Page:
Awards and keynotes[edit]

  • Selected as one of 200 women inscribed in the Place du Panthéon, Paris, 2019. Monumental Feminist Memorial, Les MonumentalEs collective.[46]
  • Honoree, Fueling the Frontlines Awards 2018. Astraea Lesbian Foundation for Justice[47]
  • Etheridge award – WeHo Dyke March, June 2015[48]
  • Honored in Wells Fargo LGBT history mural, West Hollywood (unveiled June 5, 2014)[49]
  • Morris Kight Lifetime Achievement Award, Christopher Street West (2009)[50]
  • Velvetpark's Official Top 25 Significant Queer Women of 2010
  • Speaker, Mexico City Book Fair/Feria del Libro del Zocalo de la Ciudad de Mexico (2006)[51]
  • Cultural Hero Visibility Award, ONE National Gay & Lesbian Archives (2003)
  • Rainbow Key Award for lifetime community service, City of West Hollywood (2002)
  • Recognition Award "for pioneering work on behalf of gay and lesbian rights". Society for the Scientific Study of Sexuality (1998)
  • Pioneer of the Movement award (for role in co-founding the gay civil rights movement on the West Coast in the 1970s.) Lesbian Gay and Bisexual Graduate Student Conference, University of Southern California (1995)[52]
  • Uncommon Women: selected as a notable woman, compiled by the Legacy Foundation NY. (1994)
  • Community Recognition Award, Southern California Women for Understanding for founding and publishing Community Yellow Pages, an LA community institution (1983)
  • Community Service Award, Gay Academic Union (1981)
  • First open lesbian to appear in Who's Who in America (1978–79)
  • Keynote address Butch Voices conference 2009
  • Keynote address Stonewall Book Awards 2012

Archival sources[edit]

Detailed records of Córdova's activist accomplishments – including records of The Lesbian Tide – are preserved in the ONE National Gay & Lesbian Archives at the University of Southern California. The collection, including an extensive photo collection, is fully processed and available for use by researchers. The Online Archive of California (a project of the California Digital Library) offers the complete finding aid.

Works about Jeanne Córdova[edit]

  • Jeanne Cordova: Butches, Lies & Feminism (2017, USA). Documentary by Gregorio Davila.[53][54][55]

See also[edit]


  1. ^ Mollow, Anna (August 8, 2013). "Jeanne Córdova's "When We Were Outlaws": Who Says the Second Wave's Not Sexy". Autostraddle.
  2. ^ Toder, Nancy (March 25, 2016). "In Remembrance: Jeanne Cordova". San Francisco Bay Times. Retrieved 30 July 2019.
  3. ^ Wheeler, Jerry L. (January 23, 2012). "A Conversation with Jeanne Cordova". Out in Print: Queer Book Reviews. Retrieved 27 August 2019.
  4. ^ Jeanne Cordova [@JeanneCordova] (2011). "activist, butch rabble-rouser, author of 'When We Were Outlaws: a memoir of Love & Revolution'". Twitter. Retrieved 27 August 2019.
  5. ^ a b "24th Annual Lambda Literary Award Winners Announced in New York". Lambda Literary Foundation. June 5, 2012.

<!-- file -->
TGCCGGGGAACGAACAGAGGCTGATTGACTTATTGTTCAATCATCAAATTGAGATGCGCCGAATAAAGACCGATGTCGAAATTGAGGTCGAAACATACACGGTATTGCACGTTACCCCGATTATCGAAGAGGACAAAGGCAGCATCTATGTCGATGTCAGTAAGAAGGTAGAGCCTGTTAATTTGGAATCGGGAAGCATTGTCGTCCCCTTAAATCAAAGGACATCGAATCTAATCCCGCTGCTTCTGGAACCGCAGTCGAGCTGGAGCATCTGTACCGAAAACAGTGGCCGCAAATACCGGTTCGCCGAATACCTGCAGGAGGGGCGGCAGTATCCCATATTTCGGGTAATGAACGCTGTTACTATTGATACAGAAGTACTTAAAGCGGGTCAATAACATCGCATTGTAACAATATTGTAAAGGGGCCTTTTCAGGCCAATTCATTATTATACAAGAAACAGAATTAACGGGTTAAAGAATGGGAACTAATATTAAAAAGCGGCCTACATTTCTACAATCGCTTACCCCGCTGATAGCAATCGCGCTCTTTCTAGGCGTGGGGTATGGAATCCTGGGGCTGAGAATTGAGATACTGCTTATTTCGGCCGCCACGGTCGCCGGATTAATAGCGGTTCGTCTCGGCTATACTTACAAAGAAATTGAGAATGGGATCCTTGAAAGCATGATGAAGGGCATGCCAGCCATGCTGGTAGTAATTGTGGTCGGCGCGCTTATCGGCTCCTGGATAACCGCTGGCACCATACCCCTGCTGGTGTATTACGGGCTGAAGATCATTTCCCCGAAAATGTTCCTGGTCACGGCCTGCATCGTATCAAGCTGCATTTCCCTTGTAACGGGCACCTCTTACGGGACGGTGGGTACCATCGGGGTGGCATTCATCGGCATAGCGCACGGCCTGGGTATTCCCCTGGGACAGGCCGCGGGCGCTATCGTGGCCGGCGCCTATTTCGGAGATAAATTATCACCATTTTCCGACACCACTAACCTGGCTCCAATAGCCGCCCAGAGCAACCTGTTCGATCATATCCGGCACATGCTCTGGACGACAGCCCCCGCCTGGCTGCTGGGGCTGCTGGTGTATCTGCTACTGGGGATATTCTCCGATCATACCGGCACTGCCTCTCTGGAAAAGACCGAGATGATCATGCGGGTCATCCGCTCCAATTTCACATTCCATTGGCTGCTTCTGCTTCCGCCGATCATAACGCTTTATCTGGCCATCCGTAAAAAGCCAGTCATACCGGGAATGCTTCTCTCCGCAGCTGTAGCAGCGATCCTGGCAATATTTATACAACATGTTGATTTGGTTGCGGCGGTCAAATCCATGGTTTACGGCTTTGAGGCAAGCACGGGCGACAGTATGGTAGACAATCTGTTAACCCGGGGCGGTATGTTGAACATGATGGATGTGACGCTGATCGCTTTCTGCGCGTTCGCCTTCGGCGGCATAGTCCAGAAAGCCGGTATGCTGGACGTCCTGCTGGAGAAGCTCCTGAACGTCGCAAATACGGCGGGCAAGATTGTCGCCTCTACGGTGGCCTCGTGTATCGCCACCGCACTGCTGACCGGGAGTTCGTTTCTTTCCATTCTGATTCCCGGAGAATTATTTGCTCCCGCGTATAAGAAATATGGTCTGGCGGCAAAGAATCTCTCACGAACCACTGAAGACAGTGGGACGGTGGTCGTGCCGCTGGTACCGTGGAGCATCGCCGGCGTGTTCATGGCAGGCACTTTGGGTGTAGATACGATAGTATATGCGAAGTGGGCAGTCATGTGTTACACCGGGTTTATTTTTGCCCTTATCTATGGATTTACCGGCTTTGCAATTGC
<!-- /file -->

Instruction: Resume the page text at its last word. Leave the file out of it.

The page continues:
6. ^ Grindley, Lucas (June 5, 2012). "Discover the Winners of the Lambda Literary Awards". The Advocate.
  7. ^ Zonkel, Phillip (June 5, 2012). "Jeanne Cordova among authors winning Lammy Awards celebrating best in LGBT literature". Out in the 562. Long Beach Press-Telegram . Retrieved 30 July 2019.
  8. ^ a b "Award Winners for Short Story / Essay / Collections (Non-Erotica)". Golden Crown Literary Society. 2013. Archived from the original on October 5, 2013.
  9. ^ "The 2012 Goldie Award Winners Announced". Lambda Literary Foundation. June 17, 2012. Retrieved 30 July 2019.
  10. ^ "Lambda Literary Announces Jeanne Córdova and Bryn Kelly Scholarships". Lambda Literary Foundation. July 19, 2016. Retrieved 30 July 2019.
  11. ^ "Jeanne Córdova Prize for Lesbian/Queer Nonfiction". Lambda Literary Foundation. December 27, 2017. Retrieved 30 July 2019.
  12. ^ a b Stein, Mark (2004). Encyclopedia of Lesbian, Gay, Bisexual, and Transgender History in America. USA: Charles Scribner's Sons. p. 259. ISBN 9780684312613.
  13. ^ a b "One National Gay & Lesbian Archives" (PDF).
  14. ^ Gallo, Marcia M. (2007). Different Daughters: A History of the Daughters of Bilitis and the Rise of the Lesbian Rights Movement. Seal Press. pp. 136, 171. ISBN 9781580052528.
  15. ^ a b Lillian Faderman, Stuart Timmons (2006). Gay L. A.: A History of Social Vagrants, Hollywood Rejects, And Lipstick Lesbians. Basic Books. ISBN 9780465022885.
  16. ^ Potter, Clare (1986). The Lesbian Periodicals Index. Naiad Press. ISBN 9780930044749.
  17. ^ Stein, Marc (2004). Encyclopedia of Lesbian, Gay, Bisexual, and Transgender History in America. USA: Charles Scribner's Sons. pp. 259–260. ISBN 9780684312613.
  18. ^ Vida, Ginny (1978). Our right to love: a lesbian resource book. Prentice-Hall/National Gay Task Force. pp. 246–247. ISBN 9780136444015.
  19. ^ a b Dudley Clendinen, Adam Nagourney (2001). Out For Good: The Struggle to Build a Gay Rights Movement in America. Simon and Schuster. pp. 164–167, 368. ISBN 9780684867434.